At this juncture the bus and car parted company.  The bus planned to call in to the Railway Shop in Middle Brighton but we didn’t and headed straight home; up the Nepean Highway, through South Melbourne, over the West Gate Bridge, the Ring Road and the bypass to the country and freedom.  This to the accompaniment of a selection of popular songs from the late 1950s, which, alarmingly, I knew mostly by heart.  We are told that Melbourne is the most liveable city in the world, but they can keep it.  It has some interesting and credit card draining hobby shops, but all the space in between them is an inconvenience.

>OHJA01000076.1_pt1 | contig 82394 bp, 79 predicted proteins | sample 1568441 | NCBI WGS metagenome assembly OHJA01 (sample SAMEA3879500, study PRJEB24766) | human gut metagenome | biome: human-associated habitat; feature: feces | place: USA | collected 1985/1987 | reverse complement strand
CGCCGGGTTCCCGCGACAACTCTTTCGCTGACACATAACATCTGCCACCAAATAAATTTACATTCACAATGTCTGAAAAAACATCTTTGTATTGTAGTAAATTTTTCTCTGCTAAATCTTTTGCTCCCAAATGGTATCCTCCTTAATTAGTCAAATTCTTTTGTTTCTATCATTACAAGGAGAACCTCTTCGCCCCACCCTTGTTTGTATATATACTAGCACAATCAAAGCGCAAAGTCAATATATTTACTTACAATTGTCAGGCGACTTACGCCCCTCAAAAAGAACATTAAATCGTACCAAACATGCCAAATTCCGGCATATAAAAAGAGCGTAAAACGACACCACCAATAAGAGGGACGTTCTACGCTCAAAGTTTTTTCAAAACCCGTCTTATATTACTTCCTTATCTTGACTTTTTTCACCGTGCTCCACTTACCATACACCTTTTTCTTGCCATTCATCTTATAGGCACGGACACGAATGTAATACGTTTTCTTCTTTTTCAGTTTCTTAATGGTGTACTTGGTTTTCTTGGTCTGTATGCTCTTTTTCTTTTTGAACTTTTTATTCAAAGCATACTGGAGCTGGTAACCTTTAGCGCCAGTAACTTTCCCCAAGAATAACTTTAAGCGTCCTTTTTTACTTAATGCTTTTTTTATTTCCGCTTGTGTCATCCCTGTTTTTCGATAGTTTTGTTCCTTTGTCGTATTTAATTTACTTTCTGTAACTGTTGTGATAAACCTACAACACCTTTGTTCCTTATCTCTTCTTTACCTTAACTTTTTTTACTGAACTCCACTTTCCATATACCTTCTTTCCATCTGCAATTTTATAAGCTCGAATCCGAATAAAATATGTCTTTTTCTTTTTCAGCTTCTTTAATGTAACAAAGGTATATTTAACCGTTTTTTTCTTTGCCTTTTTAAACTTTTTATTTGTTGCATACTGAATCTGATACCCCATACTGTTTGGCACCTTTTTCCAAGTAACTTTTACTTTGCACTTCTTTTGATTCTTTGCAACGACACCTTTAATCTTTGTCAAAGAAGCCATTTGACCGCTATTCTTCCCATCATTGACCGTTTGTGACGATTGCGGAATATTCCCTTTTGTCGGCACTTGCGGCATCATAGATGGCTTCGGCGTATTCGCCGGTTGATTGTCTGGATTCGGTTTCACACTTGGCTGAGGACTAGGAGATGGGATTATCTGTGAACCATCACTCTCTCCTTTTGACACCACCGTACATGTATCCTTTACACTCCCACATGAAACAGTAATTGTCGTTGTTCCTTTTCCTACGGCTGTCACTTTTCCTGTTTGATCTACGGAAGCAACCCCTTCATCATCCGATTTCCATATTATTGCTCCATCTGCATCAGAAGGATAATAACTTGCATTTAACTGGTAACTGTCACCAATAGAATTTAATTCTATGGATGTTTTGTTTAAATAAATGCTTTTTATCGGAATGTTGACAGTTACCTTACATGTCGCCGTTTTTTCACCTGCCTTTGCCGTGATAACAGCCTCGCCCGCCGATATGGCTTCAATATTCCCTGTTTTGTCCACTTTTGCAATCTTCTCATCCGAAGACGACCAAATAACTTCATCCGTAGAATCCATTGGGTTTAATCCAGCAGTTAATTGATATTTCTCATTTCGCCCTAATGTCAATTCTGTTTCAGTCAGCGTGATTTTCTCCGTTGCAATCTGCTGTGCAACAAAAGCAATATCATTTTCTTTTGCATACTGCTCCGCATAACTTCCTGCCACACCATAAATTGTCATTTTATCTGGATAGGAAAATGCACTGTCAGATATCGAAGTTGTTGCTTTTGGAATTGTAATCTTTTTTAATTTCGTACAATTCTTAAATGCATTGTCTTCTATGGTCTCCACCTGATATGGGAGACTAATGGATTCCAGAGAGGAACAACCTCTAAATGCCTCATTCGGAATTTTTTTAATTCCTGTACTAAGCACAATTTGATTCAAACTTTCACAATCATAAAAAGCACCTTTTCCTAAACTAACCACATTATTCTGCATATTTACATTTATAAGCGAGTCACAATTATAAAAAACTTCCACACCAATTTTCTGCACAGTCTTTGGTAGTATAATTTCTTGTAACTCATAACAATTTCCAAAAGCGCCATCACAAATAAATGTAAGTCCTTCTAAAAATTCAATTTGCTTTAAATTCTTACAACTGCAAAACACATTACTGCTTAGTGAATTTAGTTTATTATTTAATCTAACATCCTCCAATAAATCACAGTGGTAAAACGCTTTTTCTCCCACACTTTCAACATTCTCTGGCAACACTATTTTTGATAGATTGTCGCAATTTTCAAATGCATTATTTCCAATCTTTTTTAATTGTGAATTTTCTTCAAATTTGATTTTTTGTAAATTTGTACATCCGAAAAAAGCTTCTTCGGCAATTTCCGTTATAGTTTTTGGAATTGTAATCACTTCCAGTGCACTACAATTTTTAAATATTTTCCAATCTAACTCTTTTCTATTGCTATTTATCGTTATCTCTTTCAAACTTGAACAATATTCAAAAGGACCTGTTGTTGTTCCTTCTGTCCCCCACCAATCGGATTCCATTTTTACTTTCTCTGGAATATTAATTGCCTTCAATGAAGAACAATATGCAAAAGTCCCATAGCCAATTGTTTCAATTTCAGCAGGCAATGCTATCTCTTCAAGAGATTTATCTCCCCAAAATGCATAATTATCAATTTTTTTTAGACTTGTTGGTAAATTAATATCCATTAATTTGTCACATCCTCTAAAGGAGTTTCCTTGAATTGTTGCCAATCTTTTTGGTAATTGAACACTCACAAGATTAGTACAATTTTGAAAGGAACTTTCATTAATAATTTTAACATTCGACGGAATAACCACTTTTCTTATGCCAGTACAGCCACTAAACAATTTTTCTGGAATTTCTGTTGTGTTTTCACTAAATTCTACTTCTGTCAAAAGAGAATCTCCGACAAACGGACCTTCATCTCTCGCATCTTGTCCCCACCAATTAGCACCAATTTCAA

A final note.  I’ve really enjoyed our bus trips in the past but I’m starting to get to the stage where the rigors of the bus are telling on the old bones and joints.  This is even more so for one who, though in fact younger than I, spent more time abusing his body when he was younger and is paying for it now.  Had I not been sitting comfortably in the back of Mark’s very comfortable car I would have found this trip very trying.  Whether or not I feel up to going on the bus again is an interesting question which only the future will resolve.  I enjoy the company, I enjoy the shops and I always look forward to Blackburn’s musical toilet, but I don’t know about the bus.